Just before it closed, I got this photo.  Later I dialed down the color saturation so the photo is almost black and white.

I love plants and gardens so of course we had to visit the United States Botanic Garden near the Capitol Building.  Little did I know that the greenhouse itself would be the most interesting part.

Photography with DSLR

And I was surprised to find a Monarch butterfly in the middle of the city – near Smithsonian Castle.

I captured it with my Canon EF-S 55-250mm F4-5.6 IS STM Lens. By using the right f-stop with this telephoto lens, I can isolate subjects from afar by creating that blurry background that I love.

Shot with the telephoto at 131mm, f/7.1, 1/2000 sec., ISO-800

I lugged Bertha, the street lens, and my telephoto lens all over D.C.  I took too many photos.  Here are just a few that I wanted to post on Instagram but didn’t.

Capitol Rotunda
Capitol Rotunda
The U.S. Capitol Building in the late-afternoon sun
The Korean War Memorial
The Jefferson Memorial

The June Bug

This photo appeared in this blog post and on Instagram.  It’s one of my favorite photos of our vintage Airstream trailer, the “June Bug.”

Here we have Bertha on a tripod, and the street lens at 35mm, f/4.5, 25 seconds, ISO 200.

What’s fun about this photo is that it was taken around 11:00 at night.

Using a tripod, I set up a very slow shutter speed (25 seconds!) that brought in a surprising amount of light.

I used a similar method to take this twilight photo of the June Bug at Yosemite a few months later.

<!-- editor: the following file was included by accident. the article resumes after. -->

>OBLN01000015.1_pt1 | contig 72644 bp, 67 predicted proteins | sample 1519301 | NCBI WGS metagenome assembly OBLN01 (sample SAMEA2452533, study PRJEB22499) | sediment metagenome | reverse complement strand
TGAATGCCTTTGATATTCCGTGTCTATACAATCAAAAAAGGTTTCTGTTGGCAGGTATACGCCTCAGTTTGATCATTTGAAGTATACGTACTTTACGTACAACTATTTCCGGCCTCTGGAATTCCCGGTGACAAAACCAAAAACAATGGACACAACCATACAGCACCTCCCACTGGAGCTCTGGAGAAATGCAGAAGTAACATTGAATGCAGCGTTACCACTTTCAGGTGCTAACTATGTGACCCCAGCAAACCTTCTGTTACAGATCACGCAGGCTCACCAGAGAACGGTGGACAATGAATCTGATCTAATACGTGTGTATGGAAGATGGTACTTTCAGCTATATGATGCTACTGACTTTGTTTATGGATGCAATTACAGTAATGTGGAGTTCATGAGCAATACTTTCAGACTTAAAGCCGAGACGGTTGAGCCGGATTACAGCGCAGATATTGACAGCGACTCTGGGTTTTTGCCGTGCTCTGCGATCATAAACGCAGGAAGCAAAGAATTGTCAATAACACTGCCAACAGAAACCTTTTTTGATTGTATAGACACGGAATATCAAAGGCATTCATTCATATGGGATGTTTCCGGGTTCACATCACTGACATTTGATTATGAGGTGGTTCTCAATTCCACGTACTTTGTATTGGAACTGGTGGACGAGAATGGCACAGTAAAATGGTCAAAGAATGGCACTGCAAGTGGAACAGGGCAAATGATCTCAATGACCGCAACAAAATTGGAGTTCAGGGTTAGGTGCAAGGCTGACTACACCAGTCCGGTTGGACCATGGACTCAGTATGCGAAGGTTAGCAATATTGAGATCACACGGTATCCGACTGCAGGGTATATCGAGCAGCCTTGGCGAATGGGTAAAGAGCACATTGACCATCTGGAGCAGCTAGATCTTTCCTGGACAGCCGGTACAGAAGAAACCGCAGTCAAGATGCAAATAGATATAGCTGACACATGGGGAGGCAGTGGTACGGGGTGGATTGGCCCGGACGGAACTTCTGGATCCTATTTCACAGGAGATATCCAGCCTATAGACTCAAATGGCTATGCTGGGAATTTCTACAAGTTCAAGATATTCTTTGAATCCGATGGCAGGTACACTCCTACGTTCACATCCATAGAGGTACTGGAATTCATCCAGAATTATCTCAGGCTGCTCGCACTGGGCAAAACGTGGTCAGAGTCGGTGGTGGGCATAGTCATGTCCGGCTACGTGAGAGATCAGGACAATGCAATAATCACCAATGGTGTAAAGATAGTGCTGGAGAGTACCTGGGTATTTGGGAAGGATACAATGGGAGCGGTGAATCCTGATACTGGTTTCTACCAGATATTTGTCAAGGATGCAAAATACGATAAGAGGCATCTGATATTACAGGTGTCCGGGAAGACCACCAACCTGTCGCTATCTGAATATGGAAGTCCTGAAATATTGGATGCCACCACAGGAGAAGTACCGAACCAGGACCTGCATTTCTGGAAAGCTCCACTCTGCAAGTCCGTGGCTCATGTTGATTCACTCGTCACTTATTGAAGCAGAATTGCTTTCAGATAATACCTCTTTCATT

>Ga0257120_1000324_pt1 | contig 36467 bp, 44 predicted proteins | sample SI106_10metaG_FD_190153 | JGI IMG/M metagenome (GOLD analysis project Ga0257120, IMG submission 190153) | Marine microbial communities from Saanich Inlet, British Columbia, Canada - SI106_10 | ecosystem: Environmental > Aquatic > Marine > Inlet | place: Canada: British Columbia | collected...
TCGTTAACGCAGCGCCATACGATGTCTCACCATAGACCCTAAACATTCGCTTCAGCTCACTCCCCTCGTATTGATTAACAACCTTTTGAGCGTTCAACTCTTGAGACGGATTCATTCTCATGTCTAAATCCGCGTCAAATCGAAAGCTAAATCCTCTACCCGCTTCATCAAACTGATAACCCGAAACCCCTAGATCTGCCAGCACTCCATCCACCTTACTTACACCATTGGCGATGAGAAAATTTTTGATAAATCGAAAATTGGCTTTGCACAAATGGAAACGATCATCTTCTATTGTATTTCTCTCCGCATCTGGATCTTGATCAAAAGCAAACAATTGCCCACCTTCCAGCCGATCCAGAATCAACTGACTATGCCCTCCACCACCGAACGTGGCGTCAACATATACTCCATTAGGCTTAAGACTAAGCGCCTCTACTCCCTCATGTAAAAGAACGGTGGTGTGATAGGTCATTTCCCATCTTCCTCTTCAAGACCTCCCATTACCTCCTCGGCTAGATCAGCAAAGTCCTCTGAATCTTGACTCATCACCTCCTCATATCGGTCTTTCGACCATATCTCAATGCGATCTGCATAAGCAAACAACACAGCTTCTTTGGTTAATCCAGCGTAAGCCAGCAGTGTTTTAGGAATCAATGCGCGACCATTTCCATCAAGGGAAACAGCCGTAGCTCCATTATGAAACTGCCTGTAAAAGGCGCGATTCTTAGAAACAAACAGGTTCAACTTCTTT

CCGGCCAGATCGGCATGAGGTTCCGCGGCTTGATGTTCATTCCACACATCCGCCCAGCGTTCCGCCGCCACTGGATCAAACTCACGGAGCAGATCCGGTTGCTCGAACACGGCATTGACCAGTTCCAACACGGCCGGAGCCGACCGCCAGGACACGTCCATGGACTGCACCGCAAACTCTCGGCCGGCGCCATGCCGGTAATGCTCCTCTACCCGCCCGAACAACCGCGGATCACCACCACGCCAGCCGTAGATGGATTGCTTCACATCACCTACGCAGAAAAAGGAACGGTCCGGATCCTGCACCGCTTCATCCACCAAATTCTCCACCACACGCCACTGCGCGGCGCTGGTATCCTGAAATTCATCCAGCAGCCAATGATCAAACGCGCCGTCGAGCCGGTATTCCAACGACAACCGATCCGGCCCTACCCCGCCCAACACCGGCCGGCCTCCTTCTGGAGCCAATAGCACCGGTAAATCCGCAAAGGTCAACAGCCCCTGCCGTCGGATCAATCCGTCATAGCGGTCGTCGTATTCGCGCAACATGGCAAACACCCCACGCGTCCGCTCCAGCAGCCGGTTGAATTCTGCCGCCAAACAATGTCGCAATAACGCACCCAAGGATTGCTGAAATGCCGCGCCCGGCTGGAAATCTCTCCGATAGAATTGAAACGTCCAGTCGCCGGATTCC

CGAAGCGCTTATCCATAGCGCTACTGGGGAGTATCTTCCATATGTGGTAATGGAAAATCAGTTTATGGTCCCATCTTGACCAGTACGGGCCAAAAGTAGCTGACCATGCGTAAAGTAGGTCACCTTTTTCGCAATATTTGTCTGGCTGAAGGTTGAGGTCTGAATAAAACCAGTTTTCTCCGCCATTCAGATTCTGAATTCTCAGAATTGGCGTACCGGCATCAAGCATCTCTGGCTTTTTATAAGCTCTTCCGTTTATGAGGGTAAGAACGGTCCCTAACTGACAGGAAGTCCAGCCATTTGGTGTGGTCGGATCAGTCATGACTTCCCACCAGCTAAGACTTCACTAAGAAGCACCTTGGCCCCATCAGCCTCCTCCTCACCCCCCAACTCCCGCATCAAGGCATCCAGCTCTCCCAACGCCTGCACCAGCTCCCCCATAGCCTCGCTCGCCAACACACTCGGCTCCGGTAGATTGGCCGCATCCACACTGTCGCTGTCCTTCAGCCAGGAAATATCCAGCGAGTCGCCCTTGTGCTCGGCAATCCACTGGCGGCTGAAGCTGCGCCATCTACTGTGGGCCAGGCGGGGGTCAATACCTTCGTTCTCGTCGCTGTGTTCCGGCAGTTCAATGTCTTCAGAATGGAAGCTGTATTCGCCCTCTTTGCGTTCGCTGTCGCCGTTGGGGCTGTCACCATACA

For this one, we have Bertha on a tripod with the street lens at 23mm, f/5, 8 seconds, ISO-200

On the automatic camera setting, the light from the campfire could easily have overwhelmed the photo.  But by going to the manual setting and selecting a slow shutter speed (and using a tripod), the trailer and surrounds are also visible.

For more photos from our trip to gorgeous Yosemite, check out this post.

Not Bertha

We are very lucky here in the Pacific Northwest to have one of the finest annual flower and garden shows in the country:  The Northwest Flower and Garden Show. (In fact, the floral artist that I featured last year in this post won the people’s choice award at this year’s show!)

Mom and I go to the show every year.  The intimate little vignettes and table settings really pull me in, and I shared a couple on Instagram.

Not wanting to lug Bertha through the crowds, I brought my point-and-shoot Canon PowerShot SX280 12MP Digital Camera to the show.  This little camera can do a lot.  It has a great zoom (much better than my cellphone), and it’s compact.

But as you can see, the photo quality is not quite Bertha.

I love the frayed gauze table runner and the moss here. It’s definitely something I’m going to try.

A few weeks prior, Chris and I took a brisk bike ride to a city park.

Chris loves to collect vintage camp stoves, and for fun he brought a compact Swedish Optimus stove along and made us tea in the park.

Although taken with my cellphone, I thought this photo was Instagram-worthy.

Of course then I applied an IG filter.  Most of my Bertha photos don’t really need one.

More to Learn

Every time I look at my Instagram feed, I’m reminded of how much I still need to learn about photography – both the technical side and setting up compositions.

Bertha is an entry-level, very affordable DSLR.  So could I do better with a higher-end model?  I wonder.  Somehow I think Bertha still has a few more tricks up her sleeve.

All posts on this blog are for entertainment only and are not tutorials or endorsements


My photos were taken with this equipment.  But since models change and are upgraded from time to time, it’s always a good idea to verify compatibility between cameras and lenses before purchasing.


Some of these photos and others are available at Story Time, my Society6 shop